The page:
Transformation of primary rodent cells by the adenovirus E1A and E1B oncogenes is a two-step process, where E1A-dependent induction of proliferation is coupled to E1B-dependent suppression of programmed cell death (apoptosis). The E1B gene encodes two distinct transforming proteins, the 19K and 55K proteins, both of which independently cooperate with E1A. E1B 19K or 55K protein, or the human Bcl-2 protein, functions to suppress apoptosis and thereby permits transformation with E1A. The E1B 55K protein blocks p53 tumor suppressor protein function, indicating that p53 may mediate apoptosis by E1A. In the mutant conformation, p53 blocked induction of apoptosis by E1A and efficiently cooperated with E1A to transform primary cells. When p53 was returned to the wild-type conformation, E1A+p53 transformants underwent cell death by apoptosis. This induction of apoptosis by conformational shift of p53 from the mutant to the wild-type form was inhibited by expression of the E1B 19K protein. Thus, the p53 protein may function as a tumor suppressor by initiating a cell suicide response to deregulation of growth control by E1A. E1B 19K and 55K proteins provide separate mechanisms that disable the cell suicide pathway of p53.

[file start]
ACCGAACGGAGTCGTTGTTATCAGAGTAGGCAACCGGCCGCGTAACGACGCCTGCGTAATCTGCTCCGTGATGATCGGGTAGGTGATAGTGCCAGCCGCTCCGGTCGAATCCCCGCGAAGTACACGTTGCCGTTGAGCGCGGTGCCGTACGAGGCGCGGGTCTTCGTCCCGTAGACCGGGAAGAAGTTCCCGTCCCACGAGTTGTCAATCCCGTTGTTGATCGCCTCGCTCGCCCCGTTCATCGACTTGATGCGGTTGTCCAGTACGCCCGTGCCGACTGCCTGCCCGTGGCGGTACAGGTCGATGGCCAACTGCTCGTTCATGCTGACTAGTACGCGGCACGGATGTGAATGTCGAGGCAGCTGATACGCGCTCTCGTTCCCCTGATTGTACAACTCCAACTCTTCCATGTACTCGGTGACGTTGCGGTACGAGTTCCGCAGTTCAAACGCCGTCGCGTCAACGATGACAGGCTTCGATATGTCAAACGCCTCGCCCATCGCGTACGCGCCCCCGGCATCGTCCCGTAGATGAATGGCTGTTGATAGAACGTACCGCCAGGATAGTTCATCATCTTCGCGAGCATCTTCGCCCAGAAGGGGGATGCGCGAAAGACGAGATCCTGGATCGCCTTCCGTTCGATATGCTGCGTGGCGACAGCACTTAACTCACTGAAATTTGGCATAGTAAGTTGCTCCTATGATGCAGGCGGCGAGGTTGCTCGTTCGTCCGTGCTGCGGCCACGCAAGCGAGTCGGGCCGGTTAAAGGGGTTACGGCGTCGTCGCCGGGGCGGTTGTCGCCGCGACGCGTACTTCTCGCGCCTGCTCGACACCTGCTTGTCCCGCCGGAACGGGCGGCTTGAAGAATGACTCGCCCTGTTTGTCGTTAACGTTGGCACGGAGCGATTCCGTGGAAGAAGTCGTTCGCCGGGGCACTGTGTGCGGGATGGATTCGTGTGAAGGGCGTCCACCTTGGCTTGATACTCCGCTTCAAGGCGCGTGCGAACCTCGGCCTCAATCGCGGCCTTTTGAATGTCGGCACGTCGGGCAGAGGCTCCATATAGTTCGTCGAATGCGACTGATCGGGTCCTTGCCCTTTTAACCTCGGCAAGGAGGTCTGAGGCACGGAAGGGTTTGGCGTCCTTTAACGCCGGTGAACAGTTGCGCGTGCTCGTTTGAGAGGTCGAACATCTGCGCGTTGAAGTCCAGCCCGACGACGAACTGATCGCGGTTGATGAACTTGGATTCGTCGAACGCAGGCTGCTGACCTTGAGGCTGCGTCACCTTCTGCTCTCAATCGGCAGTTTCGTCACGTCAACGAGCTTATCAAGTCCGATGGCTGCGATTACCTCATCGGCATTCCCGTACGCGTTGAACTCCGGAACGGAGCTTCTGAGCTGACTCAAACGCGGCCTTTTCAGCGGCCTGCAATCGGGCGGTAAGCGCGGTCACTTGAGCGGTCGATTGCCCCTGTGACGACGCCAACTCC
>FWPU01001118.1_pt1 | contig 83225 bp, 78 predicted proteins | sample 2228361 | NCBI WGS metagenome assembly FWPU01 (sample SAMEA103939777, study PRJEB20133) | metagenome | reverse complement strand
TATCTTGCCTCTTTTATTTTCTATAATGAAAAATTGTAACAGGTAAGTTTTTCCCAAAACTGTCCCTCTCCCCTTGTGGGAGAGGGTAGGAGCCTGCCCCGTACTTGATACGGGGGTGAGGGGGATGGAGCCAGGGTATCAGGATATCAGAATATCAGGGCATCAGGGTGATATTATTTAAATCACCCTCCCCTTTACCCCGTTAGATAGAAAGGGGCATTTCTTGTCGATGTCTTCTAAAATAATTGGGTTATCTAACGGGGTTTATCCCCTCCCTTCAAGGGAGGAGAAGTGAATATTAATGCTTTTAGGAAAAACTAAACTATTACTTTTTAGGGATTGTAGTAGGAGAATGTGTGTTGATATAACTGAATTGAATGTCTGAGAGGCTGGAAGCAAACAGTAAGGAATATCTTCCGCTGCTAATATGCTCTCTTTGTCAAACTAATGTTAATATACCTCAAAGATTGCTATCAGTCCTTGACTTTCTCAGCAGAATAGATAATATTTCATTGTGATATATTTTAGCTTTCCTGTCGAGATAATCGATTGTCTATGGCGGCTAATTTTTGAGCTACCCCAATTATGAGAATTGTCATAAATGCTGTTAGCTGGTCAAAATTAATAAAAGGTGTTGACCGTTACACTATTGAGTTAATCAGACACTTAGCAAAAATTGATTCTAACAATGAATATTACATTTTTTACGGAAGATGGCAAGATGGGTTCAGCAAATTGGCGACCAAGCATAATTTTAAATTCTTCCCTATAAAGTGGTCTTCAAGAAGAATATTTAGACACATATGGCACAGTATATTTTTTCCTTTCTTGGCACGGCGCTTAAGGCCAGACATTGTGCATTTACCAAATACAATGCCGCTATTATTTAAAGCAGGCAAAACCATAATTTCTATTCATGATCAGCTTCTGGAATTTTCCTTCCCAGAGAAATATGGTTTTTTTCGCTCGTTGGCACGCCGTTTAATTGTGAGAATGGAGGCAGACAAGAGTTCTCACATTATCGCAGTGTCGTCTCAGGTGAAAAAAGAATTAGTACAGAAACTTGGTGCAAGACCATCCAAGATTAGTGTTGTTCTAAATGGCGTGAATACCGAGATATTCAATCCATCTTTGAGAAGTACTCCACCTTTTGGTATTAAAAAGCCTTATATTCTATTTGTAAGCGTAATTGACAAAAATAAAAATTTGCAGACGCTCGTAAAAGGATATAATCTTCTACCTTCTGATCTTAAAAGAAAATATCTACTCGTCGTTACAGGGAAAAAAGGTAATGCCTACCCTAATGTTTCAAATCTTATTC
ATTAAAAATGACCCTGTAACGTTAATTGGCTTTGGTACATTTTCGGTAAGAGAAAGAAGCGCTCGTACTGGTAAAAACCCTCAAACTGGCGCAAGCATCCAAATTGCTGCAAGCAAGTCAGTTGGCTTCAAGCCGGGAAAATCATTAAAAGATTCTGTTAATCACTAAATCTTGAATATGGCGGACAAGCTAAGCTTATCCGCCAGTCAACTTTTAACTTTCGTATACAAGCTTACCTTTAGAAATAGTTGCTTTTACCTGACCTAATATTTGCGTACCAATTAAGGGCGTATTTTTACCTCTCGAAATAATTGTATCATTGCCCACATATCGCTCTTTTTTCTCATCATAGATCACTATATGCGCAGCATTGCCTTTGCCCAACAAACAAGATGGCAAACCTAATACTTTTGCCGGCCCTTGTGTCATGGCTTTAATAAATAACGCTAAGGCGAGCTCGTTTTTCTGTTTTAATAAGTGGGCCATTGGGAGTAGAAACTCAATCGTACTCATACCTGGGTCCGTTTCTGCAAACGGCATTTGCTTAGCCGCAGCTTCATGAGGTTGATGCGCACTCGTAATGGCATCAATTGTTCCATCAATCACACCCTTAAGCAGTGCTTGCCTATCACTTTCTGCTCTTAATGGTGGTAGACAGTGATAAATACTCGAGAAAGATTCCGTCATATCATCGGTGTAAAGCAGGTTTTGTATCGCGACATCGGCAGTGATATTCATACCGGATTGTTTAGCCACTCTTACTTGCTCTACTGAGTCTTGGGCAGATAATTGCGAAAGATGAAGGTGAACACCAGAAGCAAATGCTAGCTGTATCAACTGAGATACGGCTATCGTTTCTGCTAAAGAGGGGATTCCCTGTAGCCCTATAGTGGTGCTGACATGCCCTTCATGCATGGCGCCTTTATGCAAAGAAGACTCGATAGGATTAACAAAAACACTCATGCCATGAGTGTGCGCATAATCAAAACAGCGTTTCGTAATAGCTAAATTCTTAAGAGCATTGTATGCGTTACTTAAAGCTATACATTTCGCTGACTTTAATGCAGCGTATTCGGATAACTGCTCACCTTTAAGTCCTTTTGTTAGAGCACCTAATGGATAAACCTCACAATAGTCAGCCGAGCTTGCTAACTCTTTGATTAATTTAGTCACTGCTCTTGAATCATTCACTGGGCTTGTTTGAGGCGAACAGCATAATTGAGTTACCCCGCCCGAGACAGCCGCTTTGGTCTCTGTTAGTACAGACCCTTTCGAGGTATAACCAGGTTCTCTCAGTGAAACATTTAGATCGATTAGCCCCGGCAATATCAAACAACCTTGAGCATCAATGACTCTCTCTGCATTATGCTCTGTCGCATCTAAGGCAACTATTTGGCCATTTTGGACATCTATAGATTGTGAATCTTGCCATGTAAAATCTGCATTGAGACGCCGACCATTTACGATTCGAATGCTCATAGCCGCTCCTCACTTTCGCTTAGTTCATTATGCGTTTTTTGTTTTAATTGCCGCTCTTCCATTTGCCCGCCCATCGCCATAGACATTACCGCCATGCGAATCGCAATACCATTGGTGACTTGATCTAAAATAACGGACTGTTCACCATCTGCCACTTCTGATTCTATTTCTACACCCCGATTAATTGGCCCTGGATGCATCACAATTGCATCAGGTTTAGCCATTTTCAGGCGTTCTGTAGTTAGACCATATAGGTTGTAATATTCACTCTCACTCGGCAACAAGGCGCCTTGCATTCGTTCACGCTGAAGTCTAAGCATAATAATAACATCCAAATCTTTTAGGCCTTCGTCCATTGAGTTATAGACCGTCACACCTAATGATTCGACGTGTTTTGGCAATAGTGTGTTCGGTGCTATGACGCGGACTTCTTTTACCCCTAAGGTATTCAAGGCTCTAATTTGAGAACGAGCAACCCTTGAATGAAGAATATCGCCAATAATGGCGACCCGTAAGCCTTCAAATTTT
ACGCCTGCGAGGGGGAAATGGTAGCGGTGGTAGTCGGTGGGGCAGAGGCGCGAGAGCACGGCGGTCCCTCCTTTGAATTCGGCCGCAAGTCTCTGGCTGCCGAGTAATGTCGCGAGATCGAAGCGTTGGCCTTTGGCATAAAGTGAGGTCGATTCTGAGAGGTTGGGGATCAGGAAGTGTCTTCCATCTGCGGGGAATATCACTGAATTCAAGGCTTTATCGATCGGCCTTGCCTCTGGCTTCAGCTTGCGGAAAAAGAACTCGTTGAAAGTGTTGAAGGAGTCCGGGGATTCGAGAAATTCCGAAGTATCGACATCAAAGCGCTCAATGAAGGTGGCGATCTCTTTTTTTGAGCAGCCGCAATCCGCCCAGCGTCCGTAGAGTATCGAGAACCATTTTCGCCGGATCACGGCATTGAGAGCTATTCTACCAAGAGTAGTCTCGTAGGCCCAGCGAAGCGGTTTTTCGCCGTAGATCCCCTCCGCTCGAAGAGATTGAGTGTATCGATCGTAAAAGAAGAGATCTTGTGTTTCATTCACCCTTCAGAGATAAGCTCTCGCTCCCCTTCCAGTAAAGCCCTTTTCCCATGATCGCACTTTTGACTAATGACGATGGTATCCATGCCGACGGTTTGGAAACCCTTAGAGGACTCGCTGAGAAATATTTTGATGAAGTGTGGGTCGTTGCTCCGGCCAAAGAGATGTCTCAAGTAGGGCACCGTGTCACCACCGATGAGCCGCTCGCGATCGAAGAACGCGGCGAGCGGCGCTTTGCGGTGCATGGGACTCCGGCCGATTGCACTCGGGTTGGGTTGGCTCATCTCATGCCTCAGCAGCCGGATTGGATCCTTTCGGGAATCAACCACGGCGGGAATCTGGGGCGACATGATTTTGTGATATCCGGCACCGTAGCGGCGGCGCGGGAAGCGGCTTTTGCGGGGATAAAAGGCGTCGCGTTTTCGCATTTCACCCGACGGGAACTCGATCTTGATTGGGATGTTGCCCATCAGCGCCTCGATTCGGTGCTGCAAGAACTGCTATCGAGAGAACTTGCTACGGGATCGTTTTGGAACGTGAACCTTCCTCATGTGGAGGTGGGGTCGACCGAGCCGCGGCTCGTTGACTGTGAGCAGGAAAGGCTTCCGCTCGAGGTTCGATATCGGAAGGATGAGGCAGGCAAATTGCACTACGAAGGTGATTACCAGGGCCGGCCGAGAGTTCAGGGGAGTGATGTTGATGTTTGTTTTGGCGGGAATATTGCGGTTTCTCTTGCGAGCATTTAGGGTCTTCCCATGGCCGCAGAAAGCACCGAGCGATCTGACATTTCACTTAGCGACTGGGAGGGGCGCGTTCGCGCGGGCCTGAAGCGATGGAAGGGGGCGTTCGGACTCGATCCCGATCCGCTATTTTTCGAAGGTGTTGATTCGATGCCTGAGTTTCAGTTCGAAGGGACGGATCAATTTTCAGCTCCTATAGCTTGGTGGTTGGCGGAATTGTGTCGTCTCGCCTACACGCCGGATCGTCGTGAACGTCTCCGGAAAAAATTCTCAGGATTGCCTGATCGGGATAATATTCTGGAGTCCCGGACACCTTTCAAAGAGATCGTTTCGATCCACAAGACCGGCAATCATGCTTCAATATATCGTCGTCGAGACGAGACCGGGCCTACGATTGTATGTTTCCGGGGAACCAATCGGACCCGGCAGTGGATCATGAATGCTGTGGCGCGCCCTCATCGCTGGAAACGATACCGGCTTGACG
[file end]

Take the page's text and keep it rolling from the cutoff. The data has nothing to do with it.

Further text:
All Science Journal Classification (ASJC) codes
- Developmental Biology
- Tumor suppressor genes